Wales failed to recover from a first-half horror show as Australia recorded an emphatic 33-12 triumph at the Millennium Stadium.
While the Wallabies romped over for three tries in 16 minutes, Wales lost three players injured - Shane Williams, Leigh Halfpenny and Matthew Rees.
But the casualties could not mask a miserable performance, with centre Digby Ioane, lock James Horwill, flanker David Pocock and substitute hooker Tatafu Polota-Nau all touching down, while fly-half Matt Giteau booted 13 points.
Wales’ points came from three Stephen Jones penalties and an early Halfpenny strike, yet they rarely threatened in attack and were defensively sub-standard.
It was the first time in 11 Tests this year that Wales had leaked four tries or more - and defence coach Shaun Edwards will inevitably conduct a brutal inquest.
Wales boss Warren Gatland, meanwhile, must reflect on the second-heaviest defeat of his 22-Test reign, and the biggest loss in Cardiff that resulted in his team being booed off.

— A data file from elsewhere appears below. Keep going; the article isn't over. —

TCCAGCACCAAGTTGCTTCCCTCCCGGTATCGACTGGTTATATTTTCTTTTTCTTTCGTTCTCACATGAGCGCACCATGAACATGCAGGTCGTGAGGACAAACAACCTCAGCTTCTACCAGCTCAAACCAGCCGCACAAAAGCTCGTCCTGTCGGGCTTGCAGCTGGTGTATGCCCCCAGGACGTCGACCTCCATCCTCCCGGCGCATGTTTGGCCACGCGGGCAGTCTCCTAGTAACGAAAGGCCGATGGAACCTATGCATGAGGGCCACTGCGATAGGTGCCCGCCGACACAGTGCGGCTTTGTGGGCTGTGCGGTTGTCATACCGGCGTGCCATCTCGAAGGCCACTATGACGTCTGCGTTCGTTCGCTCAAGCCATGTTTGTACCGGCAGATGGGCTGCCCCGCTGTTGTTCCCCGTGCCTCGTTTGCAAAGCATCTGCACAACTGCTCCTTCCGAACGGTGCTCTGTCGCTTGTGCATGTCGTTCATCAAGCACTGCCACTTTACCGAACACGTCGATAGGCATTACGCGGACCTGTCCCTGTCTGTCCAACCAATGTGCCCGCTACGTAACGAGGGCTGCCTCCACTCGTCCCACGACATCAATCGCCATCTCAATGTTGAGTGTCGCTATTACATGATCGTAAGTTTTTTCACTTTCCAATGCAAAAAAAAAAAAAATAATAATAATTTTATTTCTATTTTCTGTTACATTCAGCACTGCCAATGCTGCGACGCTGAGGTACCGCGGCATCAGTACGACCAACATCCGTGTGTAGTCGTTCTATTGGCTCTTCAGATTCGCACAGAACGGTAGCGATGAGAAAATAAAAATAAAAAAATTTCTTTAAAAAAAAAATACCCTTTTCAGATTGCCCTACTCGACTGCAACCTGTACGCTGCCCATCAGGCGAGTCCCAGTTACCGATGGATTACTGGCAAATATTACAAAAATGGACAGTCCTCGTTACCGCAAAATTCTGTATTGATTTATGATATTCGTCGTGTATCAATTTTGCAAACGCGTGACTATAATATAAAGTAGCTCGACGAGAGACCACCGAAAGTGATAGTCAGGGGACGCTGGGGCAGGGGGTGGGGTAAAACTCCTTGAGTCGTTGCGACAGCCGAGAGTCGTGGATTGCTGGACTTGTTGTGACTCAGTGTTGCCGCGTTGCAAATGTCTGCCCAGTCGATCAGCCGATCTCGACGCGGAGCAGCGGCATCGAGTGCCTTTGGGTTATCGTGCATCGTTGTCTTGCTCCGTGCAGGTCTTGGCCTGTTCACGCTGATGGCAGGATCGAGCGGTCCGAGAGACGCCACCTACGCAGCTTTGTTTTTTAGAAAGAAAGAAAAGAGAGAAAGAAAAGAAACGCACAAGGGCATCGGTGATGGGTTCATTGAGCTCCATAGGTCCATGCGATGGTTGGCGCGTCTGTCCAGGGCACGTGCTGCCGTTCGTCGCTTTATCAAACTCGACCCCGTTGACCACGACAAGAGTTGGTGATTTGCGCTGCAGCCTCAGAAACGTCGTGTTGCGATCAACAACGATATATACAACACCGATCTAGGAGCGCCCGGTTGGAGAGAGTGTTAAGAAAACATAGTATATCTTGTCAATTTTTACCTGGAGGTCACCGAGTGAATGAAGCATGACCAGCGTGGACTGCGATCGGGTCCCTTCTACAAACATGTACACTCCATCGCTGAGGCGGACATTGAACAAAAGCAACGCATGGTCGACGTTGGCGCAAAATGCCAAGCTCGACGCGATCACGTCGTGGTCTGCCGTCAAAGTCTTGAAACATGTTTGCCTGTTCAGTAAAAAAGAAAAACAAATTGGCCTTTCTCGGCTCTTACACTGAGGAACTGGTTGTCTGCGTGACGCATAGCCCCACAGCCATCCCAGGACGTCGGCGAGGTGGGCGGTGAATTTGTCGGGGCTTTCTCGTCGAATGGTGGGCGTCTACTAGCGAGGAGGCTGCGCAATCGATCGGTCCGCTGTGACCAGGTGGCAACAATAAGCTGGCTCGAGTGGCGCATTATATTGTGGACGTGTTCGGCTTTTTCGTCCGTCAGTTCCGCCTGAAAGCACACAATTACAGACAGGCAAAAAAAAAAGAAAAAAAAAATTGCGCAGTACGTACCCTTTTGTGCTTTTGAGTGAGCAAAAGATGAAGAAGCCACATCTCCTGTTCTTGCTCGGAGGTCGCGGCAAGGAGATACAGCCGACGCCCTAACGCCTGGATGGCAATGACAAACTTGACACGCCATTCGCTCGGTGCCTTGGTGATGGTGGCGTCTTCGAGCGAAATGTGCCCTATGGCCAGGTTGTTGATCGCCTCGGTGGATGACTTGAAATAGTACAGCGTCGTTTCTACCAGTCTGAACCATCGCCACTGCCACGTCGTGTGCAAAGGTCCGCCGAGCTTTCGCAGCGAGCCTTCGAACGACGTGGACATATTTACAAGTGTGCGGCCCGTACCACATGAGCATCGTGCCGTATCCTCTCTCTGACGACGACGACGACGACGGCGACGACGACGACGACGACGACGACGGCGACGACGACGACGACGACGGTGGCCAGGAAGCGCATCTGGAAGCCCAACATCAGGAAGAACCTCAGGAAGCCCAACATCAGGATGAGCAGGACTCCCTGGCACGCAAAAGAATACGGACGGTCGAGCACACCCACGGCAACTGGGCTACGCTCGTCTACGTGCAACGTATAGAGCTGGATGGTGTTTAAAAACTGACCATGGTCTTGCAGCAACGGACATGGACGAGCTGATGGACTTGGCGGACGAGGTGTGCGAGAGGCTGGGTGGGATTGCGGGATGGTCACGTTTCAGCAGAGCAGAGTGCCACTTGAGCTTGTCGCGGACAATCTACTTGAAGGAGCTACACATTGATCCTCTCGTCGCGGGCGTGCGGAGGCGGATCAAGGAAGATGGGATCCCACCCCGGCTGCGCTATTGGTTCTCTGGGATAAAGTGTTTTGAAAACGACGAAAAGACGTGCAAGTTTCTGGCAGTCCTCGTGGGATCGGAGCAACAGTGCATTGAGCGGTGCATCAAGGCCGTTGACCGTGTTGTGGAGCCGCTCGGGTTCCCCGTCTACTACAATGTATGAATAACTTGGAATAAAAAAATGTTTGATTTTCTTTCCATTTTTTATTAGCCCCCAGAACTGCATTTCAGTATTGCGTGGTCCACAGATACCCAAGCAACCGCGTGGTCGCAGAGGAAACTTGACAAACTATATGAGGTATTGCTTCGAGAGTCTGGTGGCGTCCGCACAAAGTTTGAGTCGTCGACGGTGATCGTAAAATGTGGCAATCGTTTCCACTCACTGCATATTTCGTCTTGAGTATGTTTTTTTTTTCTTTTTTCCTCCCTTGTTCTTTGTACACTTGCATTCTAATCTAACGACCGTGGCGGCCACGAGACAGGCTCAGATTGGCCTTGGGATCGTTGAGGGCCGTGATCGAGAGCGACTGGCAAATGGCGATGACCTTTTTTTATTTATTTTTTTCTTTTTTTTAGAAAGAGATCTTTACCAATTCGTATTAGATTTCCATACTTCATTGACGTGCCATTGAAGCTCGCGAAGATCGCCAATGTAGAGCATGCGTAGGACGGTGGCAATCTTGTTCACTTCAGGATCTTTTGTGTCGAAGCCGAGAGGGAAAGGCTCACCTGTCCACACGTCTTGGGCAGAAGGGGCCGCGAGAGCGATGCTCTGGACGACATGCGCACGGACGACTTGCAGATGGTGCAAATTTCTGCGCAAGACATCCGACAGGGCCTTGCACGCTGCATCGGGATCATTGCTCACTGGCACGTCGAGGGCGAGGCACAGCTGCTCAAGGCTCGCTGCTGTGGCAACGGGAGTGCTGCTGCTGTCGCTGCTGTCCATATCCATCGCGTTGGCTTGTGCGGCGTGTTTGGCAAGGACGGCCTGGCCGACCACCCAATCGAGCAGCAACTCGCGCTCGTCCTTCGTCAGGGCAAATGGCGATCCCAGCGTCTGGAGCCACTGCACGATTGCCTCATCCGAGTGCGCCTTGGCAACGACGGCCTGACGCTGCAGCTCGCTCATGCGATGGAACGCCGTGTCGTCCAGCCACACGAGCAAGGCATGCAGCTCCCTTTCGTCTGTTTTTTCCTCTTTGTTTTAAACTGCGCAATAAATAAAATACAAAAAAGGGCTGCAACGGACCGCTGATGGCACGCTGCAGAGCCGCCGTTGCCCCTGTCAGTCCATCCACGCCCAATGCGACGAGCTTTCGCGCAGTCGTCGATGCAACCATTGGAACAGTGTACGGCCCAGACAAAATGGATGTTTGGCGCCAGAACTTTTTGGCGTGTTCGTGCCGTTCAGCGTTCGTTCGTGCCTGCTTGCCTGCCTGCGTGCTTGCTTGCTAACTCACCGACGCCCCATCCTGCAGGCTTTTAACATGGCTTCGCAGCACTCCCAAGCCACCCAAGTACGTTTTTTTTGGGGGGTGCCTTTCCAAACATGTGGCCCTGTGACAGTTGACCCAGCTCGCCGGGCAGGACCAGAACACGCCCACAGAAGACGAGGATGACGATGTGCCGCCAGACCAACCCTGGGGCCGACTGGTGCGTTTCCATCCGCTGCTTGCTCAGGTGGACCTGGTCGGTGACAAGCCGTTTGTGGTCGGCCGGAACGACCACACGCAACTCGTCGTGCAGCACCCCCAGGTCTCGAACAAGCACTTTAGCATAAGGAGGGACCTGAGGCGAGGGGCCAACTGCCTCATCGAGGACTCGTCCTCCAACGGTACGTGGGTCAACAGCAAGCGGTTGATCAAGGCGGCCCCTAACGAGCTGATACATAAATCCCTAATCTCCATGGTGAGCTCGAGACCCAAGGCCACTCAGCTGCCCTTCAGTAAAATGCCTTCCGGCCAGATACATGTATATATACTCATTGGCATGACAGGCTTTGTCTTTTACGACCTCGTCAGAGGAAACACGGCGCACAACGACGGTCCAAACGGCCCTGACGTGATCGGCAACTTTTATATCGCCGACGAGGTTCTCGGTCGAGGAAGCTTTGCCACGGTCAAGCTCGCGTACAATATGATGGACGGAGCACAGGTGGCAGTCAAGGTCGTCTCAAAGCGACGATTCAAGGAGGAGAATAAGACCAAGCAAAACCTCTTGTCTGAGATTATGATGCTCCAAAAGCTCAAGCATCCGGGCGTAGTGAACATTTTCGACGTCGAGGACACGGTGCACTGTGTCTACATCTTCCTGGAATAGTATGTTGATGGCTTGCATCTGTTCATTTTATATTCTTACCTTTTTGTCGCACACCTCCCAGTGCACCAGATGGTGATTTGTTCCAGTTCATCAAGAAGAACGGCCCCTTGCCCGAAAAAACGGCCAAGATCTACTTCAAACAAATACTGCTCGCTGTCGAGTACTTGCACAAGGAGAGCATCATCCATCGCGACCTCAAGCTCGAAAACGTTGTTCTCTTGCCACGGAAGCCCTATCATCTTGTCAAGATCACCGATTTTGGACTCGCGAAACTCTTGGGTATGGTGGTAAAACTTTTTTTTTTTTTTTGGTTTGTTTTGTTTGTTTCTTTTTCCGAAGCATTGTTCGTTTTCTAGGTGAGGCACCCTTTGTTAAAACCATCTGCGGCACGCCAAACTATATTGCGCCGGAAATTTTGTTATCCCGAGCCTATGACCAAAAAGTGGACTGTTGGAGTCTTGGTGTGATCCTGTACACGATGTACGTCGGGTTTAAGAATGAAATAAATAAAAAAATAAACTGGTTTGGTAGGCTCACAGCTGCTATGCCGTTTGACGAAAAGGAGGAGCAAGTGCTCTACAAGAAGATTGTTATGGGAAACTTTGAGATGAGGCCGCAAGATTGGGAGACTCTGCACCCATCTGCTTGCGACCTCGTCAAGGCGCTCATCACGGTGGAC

Wales players fell off tackles far too easily, and Australia needed no second invitation to wreak havoc.
In Giteau, Ioane and scrum-half Will Genia, Australia possessed the game’s most creative players, with Giteau bouncing back admirably from his Murrayfield torment last Saturday when a missed injury-time conversion meant Scotland beat the Wallabies 9-8.
The result was never in doubt following Australia’s initial scoring blitz, and a 74,339 crowd was stunned into relative silence for long periods.
The manner of Australia’s win will send shock waves reverberating through the Wales camp.
Currently sixth in the official world rankings, they had backed themselves to end their autumn series by claiming the Wallabies’ scalp for a second successive season.
But all the performance served in doing was providing Gatland with graphic evidence that Wales have a huge amount of hard work ahead if they are to be serious World Cup challengers in 2011.
Wales sorely missed the presence of their injured captain Ryan Jones, while they encountered immense trouble at scrum-time, where Australia’s front-row dominated throughout.